News from Fox that Atta was identified using data mining techniques on the first WTC bombing:
Weldon?s claims also seem to be backed up by a defense contractor who says he worked on Able Danger and for the first time has offered an explanation of how Atta?s name surfaced in the investigation. J.D. Smith told FOX News that he coordinated the information sources, reported to the government on the project?s spending and generated some of the charts, including the ?Al Qaeda Global Map? that had Atta?s name on it. He added that he saw Atta?s photo during the unit?s investigation.
Smith said one way the unit came to know Atta was through Omar Abdul Rahman (search), part of the first World Trade Center (search) bomb plot in 1993. Smith said Able Danger used data mining techniques ? publicly available information ? to look at mosques and religious ties and it was, in part, through the investigation of Rahman that Atta?s name surfaced.
Plus the Pentagon is continuing to allege that no documents have been or will be found about Atta’s ID:
“We have been very aggressive,” Mr. Di Rita told The Washington Times. “We haven’t been able to find anything that would corroborate the kind of detail Lt. Col. Shaffer and Congressman Weldon seem to recall.” … “We have to wonder whether [the chart] did exist,” Mr. Di Rita said. “It’s a bit of a phantom search here.”
Mr. Zaid said Col. Shaffer was on active duty when working as a liaison between the Pentagon’s Defense Intelligence Agency and the Able Danger team. He then became a civilian analyst at DIA. He was suspended in March 2004.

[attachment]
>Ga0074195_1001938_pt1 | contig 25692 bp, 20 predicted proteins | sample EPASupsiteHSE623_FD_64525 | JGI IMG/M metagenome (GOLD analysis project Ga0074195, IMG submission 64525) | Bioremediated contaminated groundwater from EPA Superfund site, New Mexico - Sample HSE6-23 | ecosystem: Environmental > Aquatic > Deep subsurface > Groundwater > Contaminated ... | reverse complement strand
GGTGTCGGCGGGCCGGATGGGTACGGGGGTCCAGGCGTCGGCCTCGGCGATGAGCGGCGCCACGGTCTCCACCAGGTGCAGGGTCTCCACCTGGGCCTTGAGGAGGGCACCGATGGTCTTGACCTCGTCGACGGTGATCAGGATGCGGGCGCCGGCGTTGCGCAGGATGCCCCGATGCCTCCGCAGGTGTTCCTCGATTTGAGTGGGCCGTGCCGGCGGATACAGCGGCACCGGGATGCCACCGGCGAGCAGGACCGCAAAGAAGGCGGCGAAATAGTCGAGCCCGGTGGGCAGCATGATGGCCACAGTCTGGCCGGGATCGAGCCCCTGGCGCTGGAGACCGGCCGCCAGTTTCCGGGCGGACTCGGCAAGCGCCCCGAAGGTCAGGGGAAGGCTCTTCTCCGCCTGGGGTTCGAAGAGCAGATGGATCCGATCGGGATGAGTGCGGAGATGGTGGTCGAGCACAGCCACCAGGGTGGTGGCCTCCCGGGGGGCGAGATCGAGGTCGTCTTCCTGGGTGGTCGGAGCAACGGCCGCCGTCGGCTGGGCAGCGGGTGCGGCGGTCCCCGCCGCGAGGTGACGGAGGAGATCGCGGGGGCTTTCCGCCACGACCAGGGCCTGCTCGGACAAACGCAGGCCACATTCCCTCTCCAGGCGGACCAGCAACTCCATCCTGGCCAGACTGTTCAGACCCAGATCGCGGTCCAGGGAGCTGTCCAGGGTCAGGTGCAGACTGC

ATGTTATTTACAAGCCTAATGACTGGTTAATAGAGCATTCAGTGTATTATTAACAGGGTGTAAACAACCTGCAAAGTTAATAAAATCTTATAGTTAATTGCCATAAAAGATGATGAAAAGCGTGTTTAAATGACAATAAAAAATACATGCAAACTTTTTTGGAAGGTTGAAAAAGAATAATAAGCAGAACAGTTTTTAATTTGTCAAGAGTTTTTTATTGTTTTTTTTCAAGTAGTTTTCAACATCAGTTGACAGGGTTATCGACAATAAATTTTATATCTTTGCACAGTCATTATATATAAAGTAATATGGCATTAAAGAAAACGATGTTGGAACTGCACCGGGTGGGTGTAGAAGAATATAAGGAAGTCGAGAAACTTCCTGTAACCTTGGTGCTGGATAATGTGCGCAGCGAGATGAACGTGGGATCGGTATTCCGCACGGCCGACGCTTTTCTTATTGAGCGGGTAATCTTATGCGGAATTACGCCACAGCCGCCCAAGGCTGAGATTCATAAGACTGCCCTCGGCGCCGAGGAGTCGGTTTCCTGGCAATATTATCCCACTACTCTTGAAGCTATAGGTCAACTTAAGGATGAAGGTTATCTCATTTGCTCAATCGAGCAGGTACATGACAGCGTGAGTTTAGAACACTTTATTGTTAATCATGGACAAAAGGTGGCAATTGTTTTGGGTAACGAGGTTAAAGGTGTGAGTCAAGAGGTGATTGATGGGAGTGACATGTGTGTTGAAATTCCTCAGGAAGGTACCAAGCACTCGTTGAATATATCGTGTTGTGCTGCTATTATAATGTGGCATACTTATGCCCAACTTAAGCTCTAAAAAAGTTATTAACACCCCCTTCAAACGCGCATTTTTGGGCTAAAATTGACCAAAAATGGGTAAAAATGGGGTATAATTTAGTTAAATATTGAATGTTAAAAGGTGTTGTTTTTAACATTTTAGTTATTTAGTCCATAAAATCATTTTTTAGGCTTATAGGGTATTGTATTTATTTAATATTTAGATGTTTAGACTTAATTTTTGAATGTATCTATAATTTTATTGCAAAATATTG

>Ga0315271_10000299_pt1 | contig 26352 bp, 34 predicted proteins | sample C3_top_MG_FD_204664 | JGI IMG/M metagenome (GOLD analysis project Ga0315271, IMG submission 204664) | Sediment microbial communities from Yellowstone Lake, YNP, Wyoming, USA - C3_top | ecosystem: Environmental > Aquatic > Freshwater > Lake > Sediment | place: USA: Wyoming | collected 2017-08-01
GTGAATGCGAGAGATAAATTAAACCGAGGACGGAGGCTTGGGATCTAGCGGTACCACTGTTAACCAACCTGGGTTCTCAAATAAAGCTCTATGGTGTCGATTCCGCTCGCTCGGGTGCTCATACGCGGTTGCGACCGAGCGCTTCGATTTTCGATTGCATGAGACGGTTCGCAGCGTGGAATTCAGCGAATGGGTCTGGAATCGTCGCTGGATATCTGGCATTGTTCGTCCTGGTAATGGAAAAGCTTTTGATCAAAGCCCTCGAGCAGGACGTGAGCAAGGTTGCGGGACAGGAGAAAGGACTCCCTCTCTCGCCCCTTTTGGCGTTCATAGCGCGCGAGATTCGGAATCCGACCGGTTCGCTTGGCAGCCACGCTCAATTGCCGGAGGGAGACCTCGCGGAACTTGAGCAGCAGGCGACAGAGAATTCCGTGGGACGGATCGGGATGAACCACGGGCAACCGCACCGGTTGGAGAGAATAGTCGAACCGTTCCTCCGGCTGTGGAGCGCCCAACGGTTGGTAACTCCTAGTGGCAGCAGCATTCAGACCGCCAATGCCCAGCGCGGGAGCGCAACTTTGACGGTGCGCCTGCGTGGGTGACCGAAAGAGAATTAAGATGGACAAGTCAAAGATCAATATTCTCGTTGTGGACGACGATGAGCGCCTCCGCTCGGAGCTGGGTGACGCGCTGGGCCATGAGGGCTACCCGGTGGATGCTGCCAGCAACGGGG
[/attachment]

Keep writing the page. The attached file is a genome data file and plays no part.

The DIA is in the process of revoking Col. Shaffer’s security clearance, Mr. Zaid said, for what he called “trivial matters.” They include reimbursements for mileage and telephone charges, and whether he properly received an award for his Able Danger work.
One of the reasons I am using the word allege is because this just doesn’t wash with me. We have 3 people to come forward so far, at great risk to their careers, and there may very well be more:
Col. Shaffer said his conversations with Mr. Hastert and Mr. Hoekstra took place before he and members of the Able Danger team spoke as anonymous sources to reporters in the offices of Rep. Curt Weldon, Pennsylvania Republican, on Aug. 8
The Captain quotes Big Sea here on the fact that the second person to come forward is a active duty military officer, and it’s significance:
The intel source that wrote “Al-Qaeda Brought The Matches,” Big Sea, has some thoughts on credibility based on the ranks and status of the witnesses:
I’m curious if it has struck anyone else as quite significant that the second person to come forward to talk openly about Able Danger is an active-duty Navy captain? To me this seems huge. Except for the 3 years I worked at NAVSEA, I haven’t had that many direct dealings with military officers, but I have real trouble believing that a Flag Officer would put his career on the line to support questionable or sexed-up claims to embarass a previous administration and the 9/11 commision.
I suspect witness credibility will be the main thing we have to go one in this case: I doubt actual details will be released, given the classification of the project and the risk that significant details would give the terrorists too much info on how we might ID them. And from what I know about document handling for canceled programs, it’s quite possible the revelvant source material simply isn’t around anymore, except in a summarised and downgraded form. So personal testimony may well be as good as it gets.